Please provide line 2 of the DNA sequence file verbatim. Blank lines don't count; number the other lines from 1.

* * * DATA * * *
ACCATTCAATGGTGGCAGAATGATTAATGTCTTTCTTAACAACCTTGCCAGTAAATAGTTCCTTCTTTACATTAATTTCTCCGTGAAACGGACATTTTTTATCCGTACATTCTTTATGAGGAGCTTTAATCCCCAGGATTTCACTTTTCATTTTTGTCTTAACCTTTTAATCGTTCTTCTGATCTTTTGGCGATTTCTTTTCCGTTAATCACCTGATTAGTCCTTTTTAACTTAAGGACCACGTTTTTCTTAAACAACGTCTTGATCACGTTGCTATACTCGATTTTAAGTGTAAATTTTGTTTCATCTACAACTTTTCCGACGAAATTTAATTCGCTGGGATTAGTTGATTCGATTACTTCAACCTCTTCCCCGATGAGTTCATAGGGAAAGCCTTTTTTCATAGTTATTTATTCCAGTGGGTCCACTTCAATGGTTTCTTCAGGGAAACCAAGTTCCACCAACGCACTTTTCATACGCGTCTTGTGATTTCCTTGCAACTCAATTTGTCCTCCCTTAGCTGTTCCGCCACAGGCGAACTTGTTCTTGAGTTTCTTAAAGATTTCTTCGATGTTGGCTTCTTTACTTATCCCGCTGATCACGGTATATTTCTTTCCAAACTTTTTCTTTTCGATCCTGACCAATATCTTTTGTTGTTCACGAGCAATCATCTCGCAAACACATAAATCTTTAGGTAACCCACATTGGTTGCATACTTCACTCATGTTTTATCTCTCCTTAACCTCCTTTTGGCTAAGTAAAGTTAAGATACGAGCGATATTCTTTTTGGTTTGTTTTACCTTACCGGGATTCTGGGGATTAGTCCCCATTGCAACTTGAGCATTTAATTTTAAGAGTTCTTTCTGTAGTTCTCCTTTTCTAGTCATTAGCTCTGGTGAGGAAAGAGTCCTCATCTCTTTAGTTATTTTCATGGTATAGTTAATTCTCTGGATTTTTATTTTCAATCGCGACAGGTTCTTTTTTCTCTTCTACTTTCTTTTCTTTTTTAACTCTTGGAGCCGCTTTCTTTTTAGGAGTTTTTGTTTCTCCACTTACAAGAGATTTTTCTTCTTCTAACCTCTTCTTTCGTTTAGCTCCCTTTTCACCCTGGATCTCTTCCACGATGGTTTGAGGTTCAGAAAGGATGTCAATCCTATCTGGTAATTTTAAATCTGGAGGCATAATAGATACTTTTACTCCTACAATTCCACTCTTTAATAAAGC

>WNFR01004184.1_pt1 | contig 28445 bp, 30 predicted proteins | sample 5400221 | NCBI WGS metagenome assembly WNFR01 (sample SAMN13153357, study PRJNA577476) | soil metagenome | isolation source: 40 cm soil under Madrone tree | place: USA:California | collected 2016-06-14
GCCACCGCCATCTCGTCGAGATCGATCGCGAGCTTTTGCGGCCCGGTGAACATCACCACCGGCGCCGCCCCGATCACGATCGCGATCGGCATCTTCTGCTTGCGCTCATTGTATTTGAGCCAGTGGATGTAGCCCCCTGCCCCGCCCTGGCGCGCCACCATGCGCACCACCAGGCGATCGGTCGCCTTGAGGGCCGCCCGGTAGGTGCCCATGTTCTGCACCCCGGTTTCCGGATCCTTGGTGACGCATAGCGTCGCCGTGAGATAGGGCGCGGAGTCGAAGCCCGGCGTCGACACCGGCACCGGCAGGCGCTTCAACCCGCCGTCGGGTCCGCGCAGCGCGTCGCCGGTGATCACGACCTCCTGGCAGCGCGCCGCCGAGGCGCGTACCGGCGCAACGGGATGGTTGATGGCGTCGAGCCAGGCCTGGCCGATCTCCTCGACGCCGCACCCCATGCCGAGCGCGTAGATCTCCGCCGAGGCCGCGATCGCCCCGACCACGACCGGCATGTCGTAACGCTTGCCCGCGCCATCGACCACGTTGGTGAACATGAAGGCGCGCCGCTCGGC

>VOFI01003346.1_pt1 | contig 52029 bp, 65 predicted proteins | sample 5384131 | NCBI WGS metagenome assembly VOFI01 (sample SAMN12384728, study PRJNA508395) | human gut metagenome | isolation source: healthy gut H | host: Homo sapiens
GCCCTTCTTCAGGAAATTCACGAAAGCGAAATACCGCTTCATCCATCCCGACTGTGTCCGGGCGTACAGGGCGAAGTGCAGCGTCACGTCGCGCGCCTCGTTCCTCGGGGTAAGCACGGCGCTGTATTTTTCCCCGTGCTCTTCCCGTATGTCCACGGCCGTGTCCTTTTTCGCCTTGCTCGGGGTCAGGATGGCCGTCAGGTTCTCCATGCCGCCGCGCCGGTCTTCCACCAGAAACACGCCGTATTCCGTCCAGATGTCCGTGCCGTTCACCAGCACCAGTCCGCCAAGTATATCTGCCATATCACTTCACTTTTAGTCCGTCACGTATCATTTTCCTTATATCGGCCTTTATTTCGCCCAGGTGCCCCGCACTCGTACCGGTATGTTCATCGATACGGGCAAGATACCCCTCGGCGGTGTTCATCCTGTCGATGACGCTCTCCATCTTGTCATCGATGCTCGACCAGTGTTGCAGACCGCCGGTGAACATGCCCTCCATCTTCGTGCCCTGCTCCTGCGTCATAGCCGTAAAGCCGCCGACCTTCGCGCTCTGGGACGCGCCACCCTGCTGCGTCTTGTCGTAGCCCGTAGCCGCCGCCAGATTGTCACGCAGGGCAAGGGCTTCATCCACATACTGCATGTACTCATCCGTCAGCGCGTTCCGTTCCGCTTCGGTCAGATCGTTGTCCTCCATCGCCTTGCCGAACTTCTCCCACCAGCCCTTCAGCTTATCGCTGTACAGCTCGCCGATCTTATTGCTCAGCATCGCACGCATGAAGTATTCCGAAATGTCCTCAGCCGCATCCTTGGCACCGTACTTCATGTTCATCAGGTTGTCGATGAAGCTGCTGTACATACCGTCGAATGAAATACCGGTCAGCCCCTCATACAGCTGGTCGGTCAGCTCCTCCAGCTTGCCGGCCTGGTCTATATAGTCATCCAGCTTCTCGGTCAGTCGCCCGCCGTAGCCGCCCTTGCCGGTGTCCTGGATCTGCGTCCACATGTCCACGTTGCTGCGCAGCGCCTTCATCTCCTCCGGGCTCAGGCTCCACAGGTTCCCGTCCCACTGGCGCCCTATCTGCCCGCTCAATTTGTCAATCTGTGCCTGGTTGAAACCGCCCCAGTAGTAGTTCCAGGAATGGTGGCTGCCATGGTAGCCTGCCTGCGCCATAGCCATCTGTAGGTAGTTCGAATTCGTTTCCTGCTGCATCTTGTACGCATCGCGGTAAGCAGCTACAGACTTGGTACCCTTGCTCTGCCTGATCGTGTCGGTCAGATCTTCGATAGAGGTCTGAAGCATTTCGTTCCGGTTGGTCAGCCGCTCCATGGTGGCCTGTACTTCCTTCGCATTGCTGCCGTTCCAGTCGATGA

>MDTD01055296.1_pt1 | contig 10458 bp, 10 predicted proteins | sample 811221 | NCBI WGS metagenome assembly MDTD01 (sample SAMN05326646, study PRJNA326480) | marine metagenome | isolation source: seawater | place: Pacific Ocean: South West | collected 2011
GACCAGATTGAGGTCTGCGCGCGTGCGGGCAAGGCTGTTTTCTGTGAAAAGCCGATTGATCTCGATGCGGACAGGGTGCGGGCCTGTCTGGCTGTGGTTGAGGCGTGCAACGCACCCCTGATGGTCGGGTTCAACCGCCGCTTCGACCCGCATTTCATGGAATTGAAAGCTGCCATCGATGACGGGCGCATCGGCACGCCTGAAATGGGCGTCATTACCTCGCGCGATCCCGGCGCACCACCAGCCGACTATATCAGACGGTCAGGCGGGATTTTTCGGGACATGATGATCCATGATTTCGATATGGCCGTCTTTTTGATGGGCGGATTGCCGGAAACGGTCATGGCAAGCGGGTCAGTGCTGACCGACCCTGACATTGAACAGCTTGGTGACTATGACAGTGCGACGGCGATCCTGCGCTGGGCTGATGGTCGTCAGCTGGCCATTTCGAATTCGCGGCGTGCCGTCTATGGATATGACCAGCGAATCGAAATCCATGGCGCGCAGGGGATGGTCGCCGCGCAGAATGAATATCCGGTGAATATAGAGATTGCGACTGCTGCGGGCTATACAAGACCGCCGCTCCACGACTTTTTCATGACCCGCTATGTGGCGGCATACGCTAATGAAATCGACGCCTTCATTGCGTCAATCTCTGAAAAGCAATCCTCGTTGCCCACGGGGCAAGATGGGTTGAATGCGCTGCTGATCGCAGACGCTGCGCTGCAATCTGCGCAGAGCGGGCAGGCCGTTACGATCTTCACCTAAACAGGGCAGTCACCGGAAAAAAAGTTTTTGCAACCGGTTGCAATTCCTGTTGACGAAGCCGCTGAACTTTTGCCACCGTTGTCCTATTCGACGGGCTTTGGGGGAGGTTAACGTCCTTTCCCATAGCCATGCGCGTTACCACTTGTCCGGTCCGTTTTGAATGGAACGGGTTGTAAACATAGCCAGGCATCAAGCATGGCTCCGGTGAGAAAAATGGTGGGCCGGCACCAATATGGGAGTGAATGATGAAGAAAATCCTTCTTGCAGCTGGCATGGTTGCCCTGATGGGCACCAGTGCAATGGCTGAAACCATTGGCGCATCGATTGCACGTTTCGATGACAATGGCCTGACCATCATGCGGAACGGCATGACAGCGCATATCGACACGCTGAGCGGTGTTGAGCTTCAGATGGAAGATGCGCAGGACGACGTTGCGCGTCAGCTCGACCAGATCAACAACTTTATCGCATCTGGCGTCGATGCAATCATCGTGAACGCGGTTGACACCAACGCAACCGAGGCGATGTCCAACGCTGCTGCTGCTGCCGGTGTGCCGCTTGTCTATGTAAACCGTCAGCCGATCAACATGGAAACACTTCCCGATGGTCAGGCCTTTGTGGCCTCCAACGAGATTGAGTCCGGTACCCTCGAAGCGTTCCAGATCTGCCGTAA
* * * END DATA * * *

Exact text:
>WNFR01004184.1_pt1 | contig 28445 bp, 30 predicted proteins | sample 5400221 | NCBI WGS metagenome assembly WNFR01 (sample SAMN13153357, study PRJNA577476) | soil metagenome | isolation source: 40 cm soil under Madrone tree | place: USA:California | collected 2016-06-14